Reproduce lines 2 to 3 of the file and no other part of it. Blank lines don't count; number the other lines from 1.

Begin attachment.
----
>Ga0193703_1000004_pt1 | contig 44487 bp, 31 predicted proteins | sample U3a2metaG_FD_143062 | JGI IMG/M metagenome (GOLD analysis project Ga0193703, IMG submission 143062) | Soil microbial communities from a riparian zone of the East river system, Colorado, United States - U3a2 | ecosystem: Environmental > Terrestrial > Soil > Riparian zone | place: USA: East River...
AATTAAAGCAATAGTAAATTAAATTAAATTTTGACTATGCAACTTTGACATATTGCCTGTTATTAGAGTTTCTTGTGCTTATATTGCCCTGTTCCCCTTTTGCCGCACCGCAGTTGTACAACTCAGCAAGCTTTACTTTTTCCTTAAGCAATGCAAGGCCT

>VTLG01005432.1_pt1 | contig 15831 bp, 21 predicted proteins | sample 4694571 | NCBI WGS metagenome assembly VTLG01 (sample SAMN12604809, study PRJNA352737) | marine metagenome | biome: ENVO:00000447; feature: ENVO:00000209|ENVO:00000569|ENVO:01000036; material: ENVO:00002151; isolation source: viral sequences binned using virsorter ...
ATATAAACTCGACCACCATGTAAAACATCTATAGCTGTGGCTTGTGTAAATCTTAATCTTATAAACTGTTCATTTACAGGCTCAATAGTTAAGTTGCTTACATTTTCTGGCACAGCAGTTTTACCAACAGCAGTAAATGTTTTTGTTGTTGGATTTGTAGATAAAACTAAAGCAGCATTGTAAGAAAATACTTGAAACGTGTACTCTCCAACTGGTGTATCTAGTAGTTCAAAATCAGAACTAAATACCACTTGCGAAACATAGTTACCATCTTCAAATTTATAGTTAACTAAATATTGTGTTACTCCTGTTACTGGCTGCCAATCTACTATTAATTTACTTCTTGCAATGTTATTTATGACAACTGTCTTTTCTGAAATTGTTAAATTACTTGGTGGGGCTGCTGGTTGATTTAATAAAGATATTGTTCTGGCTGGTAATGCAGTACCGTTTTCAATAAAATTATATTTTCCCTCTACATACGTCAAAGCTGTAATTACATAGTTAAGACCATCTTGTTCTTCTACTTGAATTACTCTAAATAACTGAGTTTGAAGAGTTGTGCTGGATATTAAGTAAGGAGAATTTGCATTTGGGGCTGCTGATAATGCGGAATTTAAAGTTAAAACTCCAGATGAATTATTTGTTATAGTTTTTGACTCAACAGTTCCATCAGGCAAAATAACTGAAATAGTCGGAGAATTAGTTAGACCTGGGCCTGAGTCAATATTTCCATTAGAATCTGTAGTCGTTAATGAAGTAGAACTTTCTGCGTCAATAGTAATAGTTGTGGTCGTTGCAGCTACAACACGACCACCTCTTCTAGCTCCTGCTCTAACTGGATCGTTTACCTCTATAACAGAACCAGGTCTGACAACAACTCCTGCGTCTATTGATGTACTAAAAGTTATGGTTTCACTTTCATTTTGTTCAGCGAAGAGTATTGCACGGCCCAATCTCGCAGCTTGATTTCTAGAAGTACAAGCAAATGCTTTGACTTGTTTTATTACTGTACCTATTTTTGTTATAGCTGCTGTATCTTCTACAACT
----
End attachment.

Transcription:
AATTAAAGCAATAGTAAATTAAATTAAATTTTGACTATGCAACTTTGACATATTGCCTGTTATTAGAGTTTCTTGTGCTTATATTGCCCTGTTCCCCTTTTGCCGCACCGCAGTTGTACAACTCAGCAAGCTTTACTTTTTCCTTAAGCAATGCAAGGCCT

>VTLG01005432.1_pt1 | contig 15831 bp, 21 predicted proteins | sample 4694571 | NCBI WGS metagenome assembly VTLG01 (sample SAMN12604809, study PRJNA352737) | marine metagenome | biome: ENVO:00000447; feature: ENVO:00000209|ENVO:00000569|ENVO:01000036; material: ENVO:00002151; isolation source: viral sequences binned using virsorter ...